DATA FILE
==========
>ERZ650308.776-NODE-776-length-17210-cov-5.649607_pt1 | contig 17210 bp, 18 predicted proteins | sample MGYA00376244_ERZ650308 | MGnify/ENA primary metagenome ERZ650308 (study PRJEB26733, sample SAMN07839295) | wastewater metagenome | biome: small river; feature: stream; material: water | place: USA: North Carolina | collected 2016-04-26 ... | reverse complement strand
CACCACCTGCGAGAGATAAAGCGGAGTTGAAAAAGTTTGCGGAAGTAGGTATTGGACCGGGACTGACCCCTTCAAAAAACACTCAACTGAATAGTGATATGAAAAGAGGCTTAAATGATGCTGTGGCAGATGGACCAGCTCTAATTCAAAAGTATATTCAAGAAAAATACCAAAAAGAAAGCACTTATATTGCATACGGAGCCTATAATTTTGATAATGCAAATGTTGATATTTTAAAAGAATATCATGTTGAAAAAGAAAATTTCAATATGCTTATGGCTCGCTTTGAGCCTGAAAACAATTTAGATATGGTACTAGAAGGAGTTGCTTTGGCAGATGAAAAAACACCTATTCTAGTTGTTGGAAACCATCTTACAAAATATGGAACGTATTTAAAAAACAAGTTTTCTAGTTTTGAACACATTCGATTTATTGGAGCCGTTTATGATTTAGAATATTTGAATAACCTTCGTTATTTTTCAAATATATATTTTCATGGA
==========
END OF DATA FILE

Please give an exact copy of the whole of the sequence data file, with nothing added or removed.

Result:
>ERZ650308.776-NODE-776-length-17210-cov-5.649607_pt1 | contig 17210 bp, 18 predicted proteins | sample MGYA00376244_ERZ650308 | MGnify/ENA primary metagenome ERZ650308 (study PRJEB26733, sample SAMN07839295) | wastewater metagenome | biome: small river; feature: stream; material: water | place: USA: North Carolina | collected 2016-04-26 ... | reverse complement strand
CACCACCTGCGAGAGATAAAGCGGAGTTGAAAAAGTTTGCGGAAGTAGGTATTGGACCGGGACTGACCCCTTCAAAAAACACTCAACTGAATAGTGATATGAAAAGAGGCTTAAATGATGCTGTGGCAGATGGACCAGCTCTAATTCAAAAGTATATTCAAGAAAAATACCAAAAAGAAAGCACTTATATTGCATACGGAGCCTATAATTTTGATAATGCAAATGTTGATATTTTAAAAGAATATCATGTTGAAAAAGAAAATTTCAATATGCTTATGGCTCGCTTTGAGCCTGAAAACAATTTAGATATGGTACTAGAAGGAGTTGCTTTGGCAGATGAAAAAACACCTATTCTAGTTGTTGGAAACCATCTTACAAAATATGGAACGTATTTAAAAAACAAGTTTTCTAGTTTTGAACACATTCGATTTATTGGAGCCGTTTATGATTTAGAATATTTGAATAACCTTCGTTATTTTTCAAATATATATTTTCATGGA